Mineral Forms and Calcination
Mineral Forms of Rock Gypsum
The chemical composition of gypsum is CaSO4-2H2O - calcium sulfate dihydrate - a combination of elements that make it important to farming and industry.
In the natural state, gypsum contains two molecules of chemically combined water. During calcination, the process of heating mined gypsum at temperatures exceeding 212F, three-fourths of this water (one and one-half molecules) is driven off. The result is a hemi-hydrate of calcium sulfate commonly called Plaster of Paris, which after further processing is suitable for commercial applications.
When the Plaster of Paris is mixed with water to a pourable state and allowed to set, it reverts back to a solid mass. This process is called recrystallization. The material heats and expands until it reaches the chemical composition of natural gypsum-containing two molecules of water. Certain modifiers can be added to the plaster to accelerate or retard the setting process.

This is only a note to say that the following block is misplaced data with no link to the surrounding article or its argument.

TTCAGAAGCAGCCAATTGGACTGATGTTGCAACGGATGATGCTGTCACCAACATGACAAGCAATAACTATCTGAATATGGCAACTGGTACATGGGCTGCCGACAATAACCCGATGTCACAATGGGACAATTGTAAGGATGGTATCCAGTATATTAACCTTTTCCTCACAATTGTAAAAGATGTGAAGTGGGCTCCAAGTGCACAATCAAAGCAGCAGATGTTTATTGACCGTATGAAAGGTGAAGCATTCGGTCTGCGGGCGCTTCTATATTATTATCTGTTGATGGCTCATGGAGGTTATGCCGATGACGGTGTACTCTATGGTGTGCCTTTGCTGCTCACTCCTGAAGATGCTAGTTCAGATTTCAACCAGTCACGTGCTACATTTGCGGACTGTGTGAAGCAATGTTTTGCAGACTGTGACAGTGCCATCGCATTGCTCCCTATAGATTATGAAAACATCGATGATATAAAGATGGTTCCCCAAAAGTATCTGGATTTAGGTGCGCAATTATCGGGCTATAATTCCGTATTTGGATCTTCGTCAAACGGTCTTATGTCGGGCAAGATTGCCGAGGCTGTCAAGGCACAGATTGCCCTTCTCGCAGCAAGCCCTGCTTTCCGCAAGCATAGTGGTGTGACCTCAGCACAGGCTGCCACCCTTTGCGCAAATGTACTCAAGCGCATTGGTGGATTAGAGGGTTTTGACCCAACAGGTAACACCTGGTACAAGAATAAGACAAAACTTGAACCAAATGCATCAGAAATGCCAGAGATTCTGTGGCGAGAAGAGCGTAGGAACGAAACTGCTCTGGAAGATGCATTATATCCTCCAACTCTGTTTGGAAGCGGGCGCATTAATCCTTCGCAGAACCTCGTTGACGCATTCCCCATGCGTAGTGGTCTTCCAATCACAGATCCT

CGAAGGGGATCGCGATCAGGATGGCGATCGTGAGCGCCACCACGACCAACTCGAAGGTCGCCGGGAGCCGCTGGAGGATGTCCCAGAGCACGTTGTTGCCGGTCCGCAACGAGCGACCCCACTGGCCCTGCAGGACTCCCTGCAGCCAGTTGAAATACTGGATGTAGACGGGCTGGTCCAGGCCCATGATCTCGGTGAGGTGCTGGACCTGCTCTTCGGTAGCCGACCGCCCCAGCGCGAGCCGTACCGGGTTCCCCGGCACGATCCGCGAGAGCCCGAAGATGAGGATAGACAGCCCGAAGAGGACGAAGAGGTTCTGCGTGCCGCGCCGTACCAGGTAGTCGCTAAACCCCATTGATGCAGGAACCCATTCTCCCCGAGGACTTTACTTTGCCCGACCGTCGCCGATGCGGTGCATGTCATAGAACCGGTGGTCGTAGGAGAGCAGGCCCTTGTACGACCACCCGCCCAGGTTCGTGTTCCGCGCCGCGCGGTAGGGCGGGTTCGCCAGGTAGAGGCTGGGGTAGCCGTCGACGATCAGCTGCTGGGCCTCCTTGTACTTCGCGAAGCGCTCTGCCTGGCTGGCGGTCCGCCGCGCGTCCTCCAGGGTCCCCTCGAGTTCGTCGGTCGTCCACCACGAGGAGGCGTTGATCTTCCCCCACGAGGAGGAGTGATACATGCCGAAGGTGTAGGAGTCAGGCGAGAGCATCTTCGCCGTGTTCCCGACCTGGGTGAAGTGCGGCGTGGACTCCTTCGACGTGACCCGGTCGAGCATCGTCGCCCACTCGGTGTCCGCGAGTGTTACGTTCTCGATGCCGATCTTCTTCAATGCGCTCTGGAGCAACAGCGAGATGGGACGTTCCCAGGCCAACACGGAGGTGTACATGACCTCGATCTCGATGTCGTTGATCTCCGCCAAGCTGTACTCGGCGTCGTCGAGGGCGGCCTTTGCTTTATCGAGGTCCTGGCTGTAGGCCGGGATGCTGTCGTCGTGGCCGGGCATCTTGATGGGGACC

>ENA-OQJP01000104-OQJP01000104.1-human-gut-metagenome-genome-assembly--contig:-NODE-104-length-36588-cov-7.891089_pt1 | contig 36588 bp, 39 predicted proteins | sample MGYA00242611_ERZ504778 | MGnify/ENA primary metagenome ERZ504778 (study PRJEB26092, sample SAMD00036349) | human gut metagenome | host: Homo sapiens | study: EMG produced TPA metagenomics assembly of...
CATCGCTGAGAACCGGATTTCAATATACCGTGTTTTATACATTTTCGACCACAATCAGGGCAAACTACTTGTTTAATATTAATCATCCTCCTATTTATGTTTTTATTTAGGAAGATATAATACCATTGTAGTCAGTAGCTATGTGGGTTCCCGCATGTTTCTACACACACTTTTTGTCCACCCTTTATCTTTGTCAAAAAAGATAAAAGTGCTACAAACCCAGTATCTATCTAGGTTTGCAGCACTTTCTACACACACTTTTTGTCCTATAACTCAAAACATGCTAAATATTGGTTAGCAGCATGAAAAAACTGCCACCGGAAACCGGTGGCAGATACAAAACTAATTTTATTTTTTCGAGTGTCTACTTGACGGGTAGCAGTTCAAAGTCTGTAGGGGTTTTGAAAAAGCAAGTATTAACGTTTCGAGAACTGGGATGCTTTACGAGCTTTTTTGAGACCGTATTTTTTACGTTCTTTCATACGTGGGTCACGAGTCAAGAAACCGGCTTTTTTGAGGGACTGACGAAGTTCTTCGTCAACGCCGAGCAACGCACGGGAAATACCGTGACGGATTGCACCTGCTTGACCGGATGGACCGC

Typically rock gypsum occurs naturally in several mineral forms.
- Gypsite is found as a sand contaminated with clay and is not an important source of gypsum.
- Alabaster, which is used for art carvings, generally occurs as inclusions in deposits of rock gypsum.
- Satin spar, named for its silky luster, is a minor form of gypsum that appears in some quantity at our Kansas quarry.
- Selenite contains mica-like structures and is generally not suitable for making industrial gypsum plasters.
- Anhydrite, or anhydrous calcium sulfate, is a hard, dense rock with the same chemical composition as gypsum – except it contains no water of crystallization.